Alfonso Medinilla, Lidet Tadesse Shiferaw and Pauline Veron, ECPDM paper, March 2019
This study seeks to understand the incentives and interests – or lack thereof – for collaboration and coordination across humanitarian, development and peacebuilding sectors, as the call for a ‘nexus approach’ grows louder. It does so by looking at the practical experiences of the international community, including non-traditional donors in Somalia.
The political situation in Somalia is changing. Relative stability should not be mistaken for lasting peace, yet recent progress in the federalisation agenda gives Somalis and external partners hope for long-term recovery and economic development in the country. As Somalia remains heavily dependent on humanitarian assistance, pursuing the ‘nexus approach’ to bridge the divide between humanitarian aid, development cooperation and peacebuilding is generally seen to be a critical condition for maintaining what has been achieved in the past few years.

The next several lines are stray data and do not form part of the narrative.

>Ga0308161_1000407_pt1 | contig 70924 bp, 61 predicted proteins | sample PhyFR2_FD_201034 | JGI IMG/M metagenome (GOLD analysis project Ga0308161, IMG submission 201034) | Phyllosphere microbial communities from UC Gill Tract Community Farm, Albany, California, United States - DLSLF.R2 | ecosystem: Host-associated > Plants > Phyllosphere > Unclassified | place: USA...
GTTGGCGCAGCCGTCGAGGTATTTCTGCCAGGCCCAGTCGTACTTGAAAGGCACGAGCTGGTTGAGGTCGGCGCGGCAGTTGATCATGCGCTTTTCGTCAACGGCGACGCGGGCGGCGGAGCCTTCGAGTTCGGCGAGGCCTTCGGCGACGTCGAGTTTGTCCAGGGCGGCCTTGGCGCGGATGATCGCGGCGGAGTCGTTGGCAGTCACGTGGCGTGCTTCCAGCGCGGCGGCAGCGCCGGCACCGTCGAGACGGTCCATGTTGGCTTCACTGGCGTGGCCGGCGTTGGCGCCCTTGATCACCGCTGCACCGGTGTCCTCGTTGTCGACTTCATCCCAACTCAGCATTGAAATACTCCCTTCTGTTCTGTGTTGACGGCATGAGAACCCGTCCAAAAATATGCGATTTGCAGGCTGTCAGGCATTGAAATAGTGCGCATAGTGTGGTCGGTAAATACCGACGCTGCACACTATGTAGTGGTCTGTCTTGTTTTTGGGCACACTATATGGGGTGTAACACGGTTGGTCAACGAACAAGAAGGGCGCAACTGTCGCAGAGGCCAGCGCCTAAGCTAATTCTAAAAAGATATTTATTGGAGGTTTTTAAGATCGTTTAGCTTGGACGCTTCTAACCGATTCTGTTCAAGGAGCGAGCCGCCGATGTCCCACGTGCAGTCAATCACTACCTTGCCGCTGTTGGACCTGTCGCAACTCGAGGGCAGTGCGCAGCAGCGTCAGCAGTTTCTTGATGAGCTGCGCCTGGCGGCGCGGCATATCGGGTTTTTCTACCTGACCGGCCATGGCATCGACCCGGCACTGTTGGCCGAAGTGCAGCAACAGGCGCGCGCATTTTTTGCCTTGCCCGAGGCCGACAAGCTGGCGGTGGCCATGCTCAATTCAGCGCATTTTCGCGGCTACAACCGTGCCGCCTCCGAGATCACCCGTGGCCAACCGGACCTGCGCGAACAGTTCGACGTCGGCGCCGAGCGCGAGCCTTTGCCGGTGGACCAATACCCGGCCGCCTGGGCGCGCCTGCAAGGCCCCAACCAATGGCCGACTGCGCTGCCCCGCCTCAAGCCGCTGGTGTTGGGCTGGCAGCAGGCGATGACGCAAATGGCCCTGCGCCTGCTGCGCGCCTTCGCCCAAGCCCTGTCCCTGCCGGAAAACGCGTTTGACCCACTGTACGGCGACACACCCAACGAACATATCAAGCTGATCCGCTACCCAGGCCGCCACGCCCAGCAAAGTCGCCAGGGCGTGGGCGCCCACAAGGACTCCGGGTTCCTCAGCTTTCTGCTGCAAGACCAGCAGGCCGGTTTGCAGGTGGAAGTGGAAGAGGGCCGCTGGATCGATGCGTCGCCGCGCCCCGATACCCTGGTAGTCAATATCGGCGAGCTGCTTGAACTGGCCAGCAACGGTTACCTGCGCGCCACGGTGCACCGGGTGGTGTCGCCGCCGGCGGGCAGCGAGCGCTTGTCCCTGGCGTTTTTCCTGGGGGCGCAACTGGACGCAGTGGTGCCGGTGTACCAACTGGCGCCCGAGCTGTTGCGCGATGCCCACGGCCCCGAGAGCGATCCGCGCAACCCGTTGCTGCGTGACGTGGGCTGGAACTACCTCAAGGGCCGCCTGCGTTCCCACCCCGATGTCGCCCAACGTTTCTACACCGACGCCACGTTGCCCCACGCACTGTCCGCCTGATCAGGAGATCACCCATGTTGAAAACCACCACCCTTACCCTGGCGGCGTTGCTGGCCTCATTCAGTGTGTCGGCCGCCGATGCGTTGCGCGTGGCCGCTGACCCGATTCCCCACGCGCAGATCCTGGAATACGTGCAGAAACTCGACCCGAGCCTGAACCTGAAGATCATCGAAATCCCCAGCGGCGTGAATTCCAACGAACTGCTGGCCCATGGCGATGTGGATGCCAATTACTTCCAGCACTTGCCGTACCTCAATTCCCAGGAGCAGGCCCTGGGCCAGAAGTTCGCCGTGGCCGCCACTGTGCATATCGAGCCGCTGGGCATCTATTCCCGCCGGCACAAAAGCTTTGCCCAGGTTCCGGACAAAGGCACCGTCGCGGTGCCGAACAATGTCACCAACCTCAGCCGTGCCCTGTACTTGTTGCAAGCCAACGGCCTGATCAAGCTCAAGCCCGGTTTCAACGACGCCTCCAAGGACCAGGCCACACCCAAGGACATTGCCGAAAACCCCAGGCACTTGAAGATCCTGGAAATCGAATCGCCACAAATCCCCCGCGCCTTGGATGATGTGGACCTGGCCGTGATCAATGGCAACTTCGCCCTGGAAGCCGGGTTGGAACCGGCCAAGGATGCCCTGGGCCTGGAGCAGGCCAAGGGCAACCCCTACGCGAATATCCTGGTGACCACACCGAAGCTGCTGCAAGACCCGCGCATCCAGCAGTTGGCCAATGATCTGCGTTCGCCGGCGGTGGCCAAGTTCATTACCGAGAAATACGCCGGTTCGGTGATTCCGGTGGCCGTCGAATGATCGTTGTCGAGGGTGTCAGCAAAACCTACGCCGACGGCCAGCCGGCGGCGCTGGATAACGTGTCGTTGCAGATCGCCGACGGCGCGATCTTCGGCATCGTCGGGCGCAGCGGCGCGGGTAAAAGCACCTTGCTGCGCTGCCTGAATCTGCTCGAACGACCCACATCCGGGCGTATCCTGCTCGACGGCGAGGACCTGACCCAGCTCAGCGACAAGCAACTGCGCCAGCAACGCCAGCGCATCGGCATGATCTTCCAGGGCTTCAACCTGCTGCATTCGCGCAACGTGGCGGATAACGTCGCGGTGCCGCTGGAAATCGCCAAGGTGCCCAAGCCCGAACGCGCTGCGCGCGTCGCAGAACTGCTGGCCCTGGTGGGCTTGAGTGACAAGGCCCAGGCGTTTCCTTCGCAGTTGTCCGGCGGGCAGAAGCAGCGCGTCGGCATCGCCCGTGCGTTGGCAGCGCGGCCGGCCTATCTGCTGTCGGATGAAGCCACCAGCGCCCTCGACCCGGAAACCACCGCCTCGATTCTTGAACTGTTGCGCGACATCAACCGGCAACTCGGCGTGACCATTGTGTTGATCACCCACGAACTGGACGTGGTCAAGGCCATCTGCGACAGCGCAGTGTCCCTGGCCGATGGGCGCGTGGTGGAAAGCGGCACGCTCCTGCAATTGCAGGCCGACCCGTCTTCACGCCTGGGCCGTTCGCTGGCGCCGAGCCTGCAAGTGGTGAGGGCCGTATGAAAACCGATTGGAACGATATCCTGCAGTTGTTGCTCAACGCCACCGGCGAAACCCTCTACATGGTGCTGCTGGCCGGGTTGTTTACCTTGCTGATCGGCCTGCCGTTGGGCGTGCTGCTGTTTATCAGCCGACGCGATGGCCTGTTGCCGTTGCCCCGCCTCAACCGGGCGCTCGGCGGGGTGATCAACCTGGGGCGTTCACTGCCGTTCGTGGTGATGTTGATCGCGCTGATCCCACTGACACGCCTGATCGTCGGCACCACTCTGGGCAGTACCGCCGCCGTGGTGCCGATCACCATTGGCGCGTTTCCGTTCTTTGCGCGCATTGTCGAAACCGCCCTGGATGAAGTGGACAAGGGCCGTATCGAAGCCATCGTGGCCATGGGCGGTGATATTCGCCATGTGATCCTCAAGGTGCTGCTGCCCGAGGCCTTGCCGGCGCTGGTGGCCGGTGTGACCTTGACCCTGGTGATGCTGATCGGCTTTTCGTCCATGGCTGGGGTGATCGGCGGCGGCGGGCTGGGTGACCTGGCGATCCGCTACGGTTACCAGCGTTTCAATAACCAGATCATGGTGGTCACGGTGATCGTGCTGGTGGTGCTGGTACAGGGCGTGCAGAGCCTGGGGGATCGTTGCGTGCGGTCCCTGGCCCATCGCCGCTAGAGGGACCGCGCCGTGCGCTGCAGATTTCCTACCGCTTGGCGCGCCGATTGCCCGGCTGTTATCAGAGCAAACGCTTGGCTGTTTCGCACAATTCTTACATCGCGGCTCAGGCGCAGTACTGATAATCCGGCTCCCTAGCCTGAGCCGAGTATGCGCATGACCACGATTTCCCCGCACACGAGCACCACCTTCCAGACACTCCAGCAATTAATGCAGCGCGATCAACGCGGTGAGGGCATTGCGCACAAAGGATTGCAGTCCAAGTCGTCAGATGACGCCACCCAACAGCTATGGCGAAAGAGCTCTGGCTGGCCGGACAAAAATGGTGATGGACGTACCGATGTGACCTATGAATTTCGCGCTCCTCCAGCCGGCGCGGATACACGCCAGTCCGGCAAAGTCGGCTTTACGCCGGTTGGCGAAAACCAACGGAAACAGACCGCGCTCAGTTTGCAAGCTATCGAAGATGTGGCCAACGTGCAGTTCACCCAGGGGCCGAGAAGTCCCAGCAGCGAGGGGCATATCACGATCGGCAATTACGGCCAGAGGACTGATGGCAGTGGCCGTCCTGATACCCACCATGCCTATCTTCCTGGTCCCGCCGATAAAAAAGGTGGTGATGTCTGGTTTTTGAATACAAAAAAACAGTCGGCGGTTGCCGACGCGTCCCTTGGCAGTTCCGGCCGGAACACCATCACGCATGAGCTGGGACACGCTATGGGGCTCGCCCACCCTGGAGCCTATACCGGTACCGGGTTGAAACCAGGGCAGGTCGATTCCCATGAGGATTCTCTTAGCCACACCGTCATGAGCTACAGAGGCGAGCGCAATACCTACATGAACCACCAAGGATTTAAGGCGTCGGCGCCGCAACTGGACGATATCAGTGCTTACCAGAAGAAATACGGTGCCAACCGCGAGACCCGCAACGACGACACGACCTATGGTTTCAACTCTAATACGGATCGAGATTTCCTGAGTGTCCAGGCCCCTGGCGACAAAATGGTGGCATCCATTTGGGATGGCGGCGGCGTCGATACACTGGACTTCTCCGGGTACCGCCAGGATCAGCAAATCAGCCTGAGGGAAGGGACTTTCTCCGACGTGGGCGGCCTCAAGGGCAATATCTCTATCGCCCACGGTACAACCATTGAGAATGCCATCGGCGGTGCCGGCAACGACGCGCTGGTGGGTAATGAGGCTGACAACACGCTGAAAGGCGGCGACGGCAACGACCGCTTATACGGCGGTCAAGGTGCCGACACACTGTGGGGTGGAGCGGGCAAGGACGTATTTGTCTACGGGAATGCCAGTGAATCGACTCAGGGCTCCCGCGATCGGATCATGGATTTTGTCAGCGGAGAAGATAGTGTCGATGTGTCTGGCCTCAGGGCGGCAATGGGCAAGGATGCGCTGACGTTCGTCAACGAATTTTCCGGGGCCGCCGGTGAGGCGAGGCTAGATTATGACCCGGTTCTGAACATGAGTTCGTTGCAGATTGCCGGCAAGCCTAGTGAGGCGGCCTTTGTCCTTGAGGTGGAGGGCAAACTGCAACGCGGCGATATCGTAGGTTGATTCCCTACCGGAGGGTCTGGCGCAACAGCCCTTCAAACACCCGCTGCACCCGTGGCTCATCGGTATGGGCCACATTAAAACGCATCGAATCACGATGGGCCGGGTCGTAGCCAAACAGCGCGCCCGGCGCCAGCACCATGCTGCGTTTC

Humanitarians, together with the private sector and clan networks, have long been the primary providers of basic services and social protection in Somalia. While this continues to save lives, it has pushed NGOs and implementing partners to deepen, rather than broaden, their expertise and delivery of assistance. In some cases, their interest in securing their niche within the Somali aid environment is greater than their incentive to pragmatically respond to the needs of their beneficiaries.
Relative stability has allowed for innovation at the local level, and we identify several opportunities for further advancing integrated approaches in practice. As the Somali statebuilding process takes root, the real starting point for nexus approaches may well be at the local level, through collaboration among a range of actors from government officials to clan elders, and from civil society to humanitarian, development and peacebuilding practitioners.
Photo courtesy of EU/ECHO/Anouk Delafortrie via Flickr.